How To Photograph People In Their Environment?
Photographing people in their environment is something we do quite often. Especially these days when everyone has a phone camera with them. Some phone cameras are as good as a point and shoot camera.
We want to capture people and the atmosphere of a place to tell a story. The thing is how do we capture it right? Everyone has their own style. I am sharing several examples of the way I do it.
I photograph people in their environment to show the uniqueness of a place that creates its people, its culture and the way of life.
In this photograph of Hong Kong, I showed a group of locals enjoying their evening out at a "dai bai dong" which is an open-air food stall. This kind of stalls are the trademark of Hong Kong. They are known to be the best places for local food frequented by local people. The background is the menu with images of different dishes.
The aperture was set to f/8 narrow depth of field to ensure that all parts of this photo are in focus. My exposure mode was set to shutter priority at 1/125 and ISO was set to auto.
I photograph with Fujifilm. When photographing people and street photography, I used either the Fujifilm X-E2 with a 18-55mm f/2.8 - f/4 or a Fujifilm X100F with a fixed lens of 24 mm. These cameras are small and less intrusive.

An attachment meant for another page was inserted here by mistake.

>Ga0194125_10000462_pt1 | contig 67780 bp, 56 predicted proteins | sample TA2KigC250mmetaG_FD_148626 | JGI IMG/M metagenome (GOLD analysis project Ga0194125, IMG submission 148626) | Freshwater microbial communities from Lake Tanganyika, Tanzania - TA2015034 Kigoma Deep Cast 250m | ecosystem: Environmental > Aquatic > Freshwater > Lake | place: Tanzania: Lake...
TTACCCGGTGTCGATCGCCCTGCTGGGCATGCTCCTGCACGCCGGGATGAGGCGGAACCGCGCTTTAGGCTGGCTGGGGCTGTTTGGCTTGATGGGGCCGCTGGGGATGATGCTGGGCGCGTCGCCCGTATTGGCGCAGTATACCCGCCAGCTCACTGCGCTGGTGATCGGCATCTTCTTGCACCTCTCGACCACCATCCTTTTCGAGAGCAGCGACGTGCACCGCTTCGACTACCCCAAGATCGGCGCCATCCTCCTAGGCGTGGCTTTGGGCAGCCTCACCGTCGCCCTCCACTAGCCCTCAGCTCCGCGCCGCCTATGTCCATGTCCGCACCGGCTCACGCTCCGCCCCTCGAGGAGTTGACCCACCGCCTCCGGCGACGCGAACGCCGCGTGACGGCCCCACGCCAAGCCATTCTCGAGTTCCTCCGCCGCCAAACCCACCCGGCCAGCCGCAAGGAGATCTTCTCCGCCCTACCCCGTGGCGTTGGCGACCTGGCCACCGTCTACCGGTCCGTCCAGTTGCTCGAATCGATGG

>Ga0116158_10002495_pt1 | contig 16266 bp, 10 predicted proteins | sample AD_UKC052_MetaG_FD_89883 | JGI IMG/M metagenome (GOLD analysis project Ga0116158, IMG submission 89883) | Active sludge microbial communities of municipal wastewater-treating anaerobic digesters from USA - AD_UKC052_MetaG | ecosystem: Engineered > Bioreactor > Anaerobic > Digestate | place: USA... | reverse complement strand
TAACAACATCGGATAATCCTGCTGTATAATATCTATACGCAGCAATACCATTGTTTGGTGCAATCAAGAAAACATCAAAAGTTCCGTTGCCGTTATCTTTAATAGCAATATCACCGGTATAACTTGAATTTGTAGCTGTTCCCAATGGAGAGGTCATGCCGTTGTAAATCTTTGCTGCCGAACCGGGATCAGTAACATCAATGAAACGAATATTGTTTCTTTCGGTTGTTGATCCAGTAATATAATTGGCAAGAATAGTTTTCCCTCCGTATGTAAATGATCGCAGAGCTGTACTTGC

As much as possible, I like to walk into the scene or the environment to photograph them going about with their activities or tasks.
In all my road trips, I tend to make a lot of impromptu stop when I notice something interesting. This photo was shot at a farm in central Bhutan. I saw this farmer, busy tending to his livestock. The light was amazing at that time. It draws out the natural colour of the whole scenery of that autumn morning.
The farmer was standing among his livestock, scattering feed for the cows. There was a lot of movement and mooing from the cows. It is a typical morning for a farmer in this remote part of Bhutan. He stood up and look straight at me. I captured exactly that.
I framed this shot to include the rustic barn behind him, to show where he was. Also, some vegetation can be seen in between the barn to draw out some colours of nature.
In some places, people are camera shy. Therefore, asking permission before photographing anyone up close is advisable. Then again this is based on your discretion and the situation that you are in at that moment.
In places like France, photographing people in the public without their consent may cause some legal issues. Therefore, always be informed of what can be photographed and what not.